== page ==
How do I declare a function pointer that can safely point to any function?
I need something like
void pointers, but for functions. I thought about simply using that but, according to the answers to this question, function pointers cannot be reliably converted to data pointers, at least on non-POSIX systems.
I searched and found some possible examples of this:
Windows has FARPROC:
int (FAR WINAPI * FARPROC) ()
The documentation also mentions this:
In C, the FARPROC declaration indicates a callback function that has an unspecified parameter list.
Sounds fine, but what about the return value? It is clearly specified as
typedef void (*GLfunction)(); extern GLfunction glXGetProcAddressARB(const GLubyte *procName);
The parameter list is also unspecified, but the return type is clearly specified as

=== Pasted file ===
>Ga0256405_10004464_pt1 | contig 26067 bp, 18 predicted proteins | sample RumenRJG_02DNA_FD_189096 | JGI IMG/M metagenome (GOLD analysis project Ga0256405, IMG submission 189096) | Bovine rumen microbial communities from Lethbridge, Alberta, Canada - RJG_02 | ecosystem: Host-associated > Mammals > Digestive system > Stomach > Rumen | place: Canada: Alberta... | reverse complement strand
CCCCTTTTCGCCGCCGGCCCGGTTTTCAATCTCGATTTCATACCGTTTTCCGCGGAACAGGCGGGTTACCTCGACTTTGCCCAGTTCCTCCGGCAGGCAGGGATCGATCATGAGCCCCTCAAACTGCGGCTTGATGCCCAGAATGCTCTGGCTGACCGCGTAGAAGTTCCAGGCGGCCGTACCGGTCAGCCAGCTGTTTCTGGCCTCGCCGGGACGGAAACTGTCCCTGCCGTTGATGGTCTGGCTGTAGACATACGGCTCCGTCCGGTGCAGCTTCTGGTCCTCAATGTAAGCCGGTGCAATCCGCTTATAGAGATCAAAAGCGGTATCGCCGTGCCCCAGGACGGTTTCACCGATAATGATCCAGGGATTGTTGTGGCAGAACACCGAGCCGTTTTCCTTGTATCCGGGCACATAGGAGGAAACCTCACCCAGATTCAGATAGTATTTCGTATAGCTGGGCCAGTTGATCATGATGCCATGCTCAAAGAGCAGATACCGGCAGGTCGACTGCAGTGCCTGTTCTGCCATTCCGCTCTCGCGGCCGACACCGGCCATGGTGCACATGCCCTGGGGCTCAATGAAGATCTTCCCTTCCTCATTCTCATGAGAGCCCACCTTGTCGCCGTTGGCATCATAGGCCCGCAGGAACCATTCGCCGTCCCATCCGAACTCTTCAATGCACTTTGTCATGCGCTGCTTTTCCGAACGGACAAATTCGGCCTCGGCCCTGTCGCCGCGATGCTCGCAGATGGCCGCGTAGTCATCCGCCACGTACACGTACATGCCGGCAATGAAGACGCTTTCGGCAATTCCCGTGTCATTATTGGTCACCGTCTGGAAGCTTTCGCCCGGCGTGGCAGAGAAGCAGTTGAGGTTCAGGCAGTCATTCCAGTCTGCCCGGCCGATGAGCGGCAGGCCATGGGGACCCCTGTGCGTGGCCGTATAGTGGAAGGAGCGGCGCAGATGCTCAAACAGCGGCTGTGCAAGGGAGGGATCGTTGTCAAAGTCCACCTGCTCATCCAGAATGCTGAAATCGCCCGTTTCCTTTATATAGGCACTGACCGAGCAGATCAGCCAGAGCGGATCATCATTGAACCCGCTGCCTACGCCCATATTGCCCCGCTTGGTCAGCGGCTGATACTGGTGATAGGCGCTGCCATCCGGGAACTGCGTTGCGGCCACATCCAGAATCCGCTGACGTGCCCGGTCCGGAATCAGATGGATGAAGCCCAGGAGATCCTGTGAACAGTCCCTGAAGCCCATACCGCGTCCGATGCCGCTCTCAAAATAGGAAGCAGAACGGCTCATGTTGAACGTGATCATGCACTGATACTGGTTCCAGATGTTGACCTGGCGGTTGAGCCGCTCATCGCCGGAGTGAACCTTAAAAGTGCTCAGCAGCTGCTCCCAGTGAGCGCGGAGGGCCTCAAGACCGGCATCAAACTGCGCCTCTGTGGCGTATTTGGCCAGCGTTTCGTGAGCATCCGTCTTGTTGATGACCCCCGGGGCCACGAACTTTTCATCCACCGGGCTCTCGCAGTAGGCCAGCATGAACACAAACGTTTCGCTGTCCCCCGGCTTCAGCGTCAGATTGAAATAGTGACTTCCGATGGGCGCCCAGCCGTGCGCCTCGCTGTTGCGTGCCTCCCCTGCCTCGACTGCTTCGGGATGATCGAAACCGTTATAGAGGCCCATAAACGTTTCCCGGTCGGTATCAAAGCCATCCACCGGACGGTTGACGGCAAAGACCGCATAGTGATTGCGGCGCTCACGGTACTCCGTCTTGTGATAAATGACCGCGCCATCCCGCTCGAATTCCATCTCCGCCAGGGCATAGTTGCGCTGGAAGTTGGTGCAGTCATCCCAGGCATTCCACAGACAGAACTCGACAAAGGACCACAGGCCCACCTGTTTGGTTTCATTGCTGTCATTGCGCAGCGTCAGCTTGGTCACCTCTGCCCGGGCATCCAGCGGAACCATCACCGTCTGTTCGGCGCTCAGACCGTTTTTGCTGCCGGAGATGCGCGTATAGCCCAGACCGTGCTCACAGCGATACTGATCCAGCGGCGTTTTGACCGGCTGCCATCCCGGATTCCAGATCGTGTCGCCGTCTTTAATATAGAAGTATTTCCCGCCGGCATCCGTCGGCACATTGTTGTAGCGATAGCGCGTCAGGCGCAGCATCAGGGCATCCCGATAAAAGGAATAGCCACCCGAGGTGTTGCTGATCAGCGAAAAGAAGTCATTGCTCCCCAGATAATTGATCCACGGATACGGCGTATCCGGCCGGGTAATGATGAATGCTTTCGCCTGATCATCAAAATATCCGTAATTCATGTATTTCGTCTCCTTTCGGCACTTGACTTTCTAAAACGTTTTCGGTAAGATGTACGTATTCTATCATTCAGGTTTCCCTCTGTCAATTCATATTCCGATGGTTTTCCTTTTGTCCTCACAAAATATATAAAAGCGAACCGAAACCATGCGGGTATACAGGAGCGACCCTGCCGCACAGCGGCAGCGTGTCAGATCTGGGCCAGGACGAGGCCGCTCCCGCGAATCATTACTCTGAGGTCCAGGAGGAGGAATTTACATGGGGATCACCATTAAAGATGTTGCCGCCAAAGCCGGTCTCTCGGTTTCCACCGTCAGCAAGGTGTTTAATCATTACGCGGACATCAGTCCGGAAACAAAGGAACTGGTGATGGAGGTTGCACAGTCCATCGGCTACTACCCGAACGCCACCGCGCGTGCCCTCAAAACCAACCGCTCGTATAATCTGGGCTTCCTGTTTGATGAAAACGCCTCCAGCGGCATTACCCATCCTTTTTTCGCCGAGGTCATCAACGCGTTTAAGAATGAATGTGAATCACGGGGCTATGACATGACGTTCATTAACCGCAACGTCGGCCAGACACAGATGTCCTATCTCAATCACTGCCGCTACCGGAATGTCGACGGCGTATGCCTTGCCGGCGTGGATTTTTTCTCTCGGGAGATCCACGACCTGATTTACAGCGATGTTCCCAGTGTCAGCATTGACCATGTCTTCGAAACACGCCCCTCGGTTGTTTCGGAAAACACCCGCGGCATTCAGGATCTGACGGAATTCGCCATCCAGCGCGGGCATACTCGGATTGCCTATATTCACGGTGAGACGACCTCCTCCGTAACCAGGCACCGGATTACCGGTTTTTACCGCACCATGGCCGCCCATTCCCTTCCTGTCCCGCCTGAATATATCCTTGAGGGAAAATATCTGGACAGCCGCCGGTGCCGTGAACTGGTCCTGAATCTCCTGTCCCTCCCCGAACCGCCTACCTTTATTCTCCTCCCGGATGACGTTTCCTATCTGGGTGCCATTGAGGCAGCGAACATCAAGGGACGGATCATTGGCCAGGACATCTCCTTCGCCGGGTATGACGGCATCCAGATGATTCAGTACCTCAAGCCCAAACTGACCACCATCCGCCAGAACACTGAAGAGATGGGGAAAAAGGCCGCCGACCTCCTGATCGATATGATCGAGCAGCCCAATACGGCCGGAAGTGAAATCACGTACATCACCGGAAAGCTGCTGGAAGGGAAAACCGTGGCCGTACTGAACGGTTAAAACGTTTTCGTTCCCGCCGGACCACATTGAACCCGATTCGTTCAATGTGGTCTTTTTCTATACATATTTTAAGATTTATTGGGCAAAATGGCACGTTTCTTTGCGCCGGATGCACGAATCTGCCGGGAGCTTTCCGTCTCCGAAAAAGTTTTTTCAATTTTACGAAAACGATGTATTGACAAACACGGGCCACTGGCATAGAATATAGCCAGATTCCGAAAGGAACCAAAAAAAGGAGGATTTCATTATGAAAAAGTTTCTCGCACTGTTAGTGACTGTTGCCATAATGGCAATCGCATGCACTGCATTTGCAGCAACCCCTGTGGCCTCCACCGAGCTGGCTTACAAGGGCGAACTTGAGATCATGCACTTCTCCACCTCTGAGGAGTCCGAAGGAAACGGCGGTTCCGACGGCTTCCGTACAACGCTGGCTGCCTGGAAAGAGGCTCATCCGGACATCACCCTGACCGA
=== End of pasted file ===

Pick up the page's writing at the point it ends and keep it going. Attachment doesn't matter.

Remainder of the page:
I'm not sure how to interpret this. The function pointer will be cast to a function pointer type with the appropriate prototype before it is used. For example:
typedef void (*function_pointer_t)(); extern function_pointer_t get_function(const char * name); /* Somewhere else... */ typedef double (*cosine_function_t)(double); cosine_function_t cosine = (cosine_function_t) get_function("cos");
Is this code safe? Does it violate any C standard or result in any undefined behavior?